The Grey Chronicles


Writing Improved by Reading: A Recollection II

This post is a continuation of yesterday’s Writing Improved by Reading: A Recollection which ended with my recollection during the fourth year in high school. After the high school graduation, summer became a frequent visits to the Provincial Library. Other than browsing for books, I also helped in arranging their new acquisitions into respective shelves. I also discovered that the library had this vertical files of old newspapers and news magazines dating back several decades ago.

Moreover, in one particular shelf complete with lock and key were the prized collection of Dr. Jose Rizal manuscripts in purple bindings (found out later that these were mere reproductions from the National Library). The librarian, who was my aunt, permitted me to view them with her presence after seeing my eyes excited to see them. Some pages in some volumes, however, were complete disappointment because most of the words have been overwritten with bold, black lines. My aunt explained that these were blackened because some selected chapters of Noli and Fili were expunged by Dr. Rizal himself due to lack of money to publish all of them. This simple fact was omitted from our Filipino course!

Most of the summer, I spent reading fiction: espionage thrillers, collected essays and the usual grammar books. Although I promised myself not to write fiction, it was really an exhilarating experience to read the page-turner exploits of spies and double-crossers. Fiction also gave me the style for description: describing locale, persons, or events in discriminating, but tasteful, details. The Provincial Library had hidden shelves in its archive room full of fiction books that most of them had yet to be classified. I helped in grouping these books into particular genre. Some lessons are really learned out of school.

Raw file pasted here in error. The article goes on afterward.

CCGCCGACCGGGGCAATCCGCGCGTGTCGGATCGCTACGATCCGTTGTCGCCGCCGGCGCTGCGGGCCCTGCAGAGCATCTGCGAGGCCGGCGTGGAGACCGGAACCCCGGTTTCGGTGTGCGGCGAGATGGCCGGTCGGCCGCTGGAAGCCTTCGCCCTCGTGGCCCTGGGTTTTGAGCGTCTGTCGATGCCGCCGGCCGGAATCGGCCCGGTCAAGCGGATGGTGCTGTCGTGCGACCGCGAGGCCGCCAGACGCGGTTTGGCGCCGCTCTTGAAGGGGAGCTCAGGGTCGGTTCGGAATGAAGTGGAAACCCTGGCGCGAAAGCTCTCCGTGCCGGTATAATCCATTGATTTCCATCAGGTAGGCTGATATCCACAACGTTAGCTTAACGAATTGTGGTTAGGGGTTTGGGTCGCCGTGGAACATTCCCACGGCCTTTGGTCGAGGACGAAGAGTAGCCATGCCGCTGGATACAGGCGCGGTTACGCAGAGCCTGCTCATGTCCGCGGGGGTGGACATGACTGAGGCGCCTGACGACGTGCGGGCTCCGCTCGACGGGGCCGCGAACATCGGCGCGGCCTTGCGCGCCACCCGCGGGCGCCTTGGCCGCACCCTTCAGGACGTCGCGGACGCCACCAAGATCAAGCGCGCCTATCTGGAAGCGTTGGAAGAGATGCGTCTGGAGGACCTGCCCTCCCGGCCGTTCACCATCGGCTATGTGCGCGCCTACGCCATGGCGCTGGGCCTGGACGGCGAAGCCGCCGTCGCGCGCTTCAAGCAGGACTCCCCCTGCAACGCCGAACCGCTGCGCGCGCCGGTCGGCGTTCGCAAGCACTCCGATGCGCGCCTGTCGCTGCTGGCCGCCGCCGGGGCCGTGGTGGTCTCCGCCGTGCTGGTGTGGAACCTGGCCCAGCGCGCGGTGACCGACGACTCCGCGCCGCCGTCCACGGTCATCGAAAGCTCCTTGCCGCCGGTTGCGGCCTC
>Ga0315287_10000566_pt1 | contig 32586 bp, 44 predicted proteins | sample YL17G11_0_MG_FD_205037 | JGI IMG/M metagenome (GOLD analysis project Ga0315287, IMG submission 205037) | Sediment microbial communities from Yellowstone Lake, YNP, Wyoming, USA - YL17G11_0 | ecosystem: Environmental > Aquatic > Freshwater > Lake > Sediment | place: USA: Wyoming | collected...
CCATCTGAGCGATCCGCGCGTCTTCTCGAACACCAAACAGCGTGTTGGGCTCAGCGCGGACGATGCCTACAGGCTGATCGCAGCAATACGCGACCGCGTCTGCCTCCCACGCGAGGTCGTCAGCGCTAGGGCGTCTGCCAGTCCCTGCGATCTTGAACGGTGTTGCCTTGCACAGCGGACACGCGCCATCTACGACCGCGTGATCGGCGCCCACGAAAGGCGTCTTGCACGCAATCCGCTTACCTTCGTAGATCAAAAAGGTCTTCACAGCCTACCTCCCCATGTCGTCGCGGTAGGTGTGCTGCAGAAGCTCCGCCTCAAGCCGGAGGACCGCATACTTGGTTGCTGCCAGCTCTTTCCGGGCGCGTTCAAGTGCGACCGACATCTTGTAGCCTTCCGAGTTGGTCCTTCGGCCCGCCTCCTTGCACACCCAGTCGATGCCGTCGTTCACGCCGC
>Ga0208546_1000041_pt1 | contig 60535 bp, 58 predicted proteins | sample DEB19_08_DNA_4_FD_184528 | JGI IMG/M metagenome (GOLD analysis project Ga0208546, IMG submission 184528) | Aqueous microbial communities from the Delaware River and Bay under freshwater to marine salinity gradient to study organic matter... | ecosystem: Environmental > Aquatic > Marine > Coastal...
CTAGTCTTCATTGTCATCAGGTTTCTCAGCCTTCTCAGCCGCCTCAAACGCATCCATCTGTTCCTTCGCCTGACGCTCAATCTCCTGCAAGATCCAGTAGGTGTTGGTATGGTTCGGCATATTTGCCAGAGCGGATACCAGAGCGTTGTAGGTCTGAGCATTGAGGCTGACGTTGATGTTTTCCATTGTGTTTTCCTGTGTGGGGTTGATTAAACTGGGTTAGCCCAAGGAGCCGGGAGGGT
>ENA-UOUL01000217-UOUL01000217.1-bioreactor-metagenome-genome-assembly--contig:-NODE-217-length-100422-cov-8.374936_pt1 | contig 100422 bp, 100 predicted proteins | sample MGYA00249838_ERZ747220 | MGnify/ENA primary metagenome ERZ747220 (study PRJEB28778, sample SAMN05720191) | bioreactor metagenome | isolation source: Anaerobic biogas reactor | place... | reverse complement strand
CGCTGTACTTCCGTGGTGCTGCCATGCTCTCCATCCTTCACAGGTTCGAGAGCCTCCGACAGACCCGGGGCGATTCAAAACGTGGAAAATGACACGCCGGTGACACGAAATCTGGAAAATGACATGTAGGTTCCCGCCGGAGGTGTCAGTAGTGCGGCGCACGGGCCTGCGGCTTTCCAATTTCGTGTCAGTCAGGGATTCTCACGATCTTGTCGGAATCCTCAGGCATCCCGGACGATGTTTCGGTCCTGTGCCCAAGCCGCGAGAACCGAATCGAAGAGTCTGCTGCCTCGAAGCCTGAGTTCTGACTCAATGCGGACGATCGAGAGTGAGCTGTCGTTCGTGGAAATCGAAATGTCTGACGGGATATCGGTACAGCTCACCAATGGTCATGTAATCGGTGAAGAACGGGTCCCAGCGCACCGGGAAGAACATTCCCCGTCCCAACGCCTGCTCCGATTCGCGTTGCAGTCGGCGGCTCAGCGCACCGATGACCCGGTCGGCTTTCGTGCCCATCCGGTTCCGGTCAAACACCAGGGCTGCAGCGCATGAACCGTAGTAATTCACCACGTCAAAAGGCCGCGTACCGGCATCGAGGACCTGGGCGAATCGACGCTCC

Summer also started my quest to build up my English vocabulary, knowing that words are the currency of writing, if ever I wanted to become a writer, and hoped a good one, what better way to express myself than having a treasure chest of the exact words to convey what I really wanted to express. Furthermore, two books from the Provincial Library, also gave me a glimpse on a stock of idiomatic expressions and quotable quotes which could be used in my writing whenever appropriate. It is really no use to beat around the bush, when simple words or a quote could do it.